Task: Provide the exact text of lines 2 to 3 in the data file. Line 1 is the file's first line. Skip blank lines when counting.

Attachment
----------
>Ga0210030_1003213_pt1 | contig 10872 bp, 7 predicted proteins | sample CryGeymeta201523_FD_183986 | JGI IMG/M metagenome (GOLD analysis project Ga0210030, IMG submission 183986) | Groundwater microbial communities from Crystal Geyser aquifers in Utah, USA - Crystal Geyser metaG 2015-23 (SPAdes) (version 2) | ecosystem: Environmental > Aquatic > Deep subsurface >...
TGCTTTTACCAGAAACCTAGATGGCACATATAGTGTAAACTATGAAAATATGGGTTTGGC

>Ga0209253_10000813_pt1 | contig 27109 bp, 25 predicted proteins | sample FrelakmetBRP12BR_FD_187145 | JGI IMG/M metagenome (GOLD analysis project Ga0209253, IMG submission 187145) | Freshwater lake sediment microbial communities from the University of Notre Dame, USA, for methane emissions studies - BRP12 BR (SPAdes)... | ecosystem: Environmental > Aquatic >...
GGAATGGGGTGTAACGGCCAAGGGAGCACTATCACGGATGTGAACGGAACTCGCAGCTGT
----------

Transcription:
TGCTTTTACCAGAAACCTAGATGGCACATATAGTGTAAACTATGAAAATATGGGTTTGGC

>Ga0209253_10000813_pt1 | contig 27109 bp, 25 predicted proteins | sample FrelakmetBRP12BR_FD_187145 | JGI IMG/M metagenome (GOLD analysis project Ga0209253, IMG submission 187145) | Freshwater lake sediment microbial communities from the University of Notre Dame, USA, for methane emissions studies - BRP12 BR (SPAdes)... | ecosystem: Environmental > Aquatic >...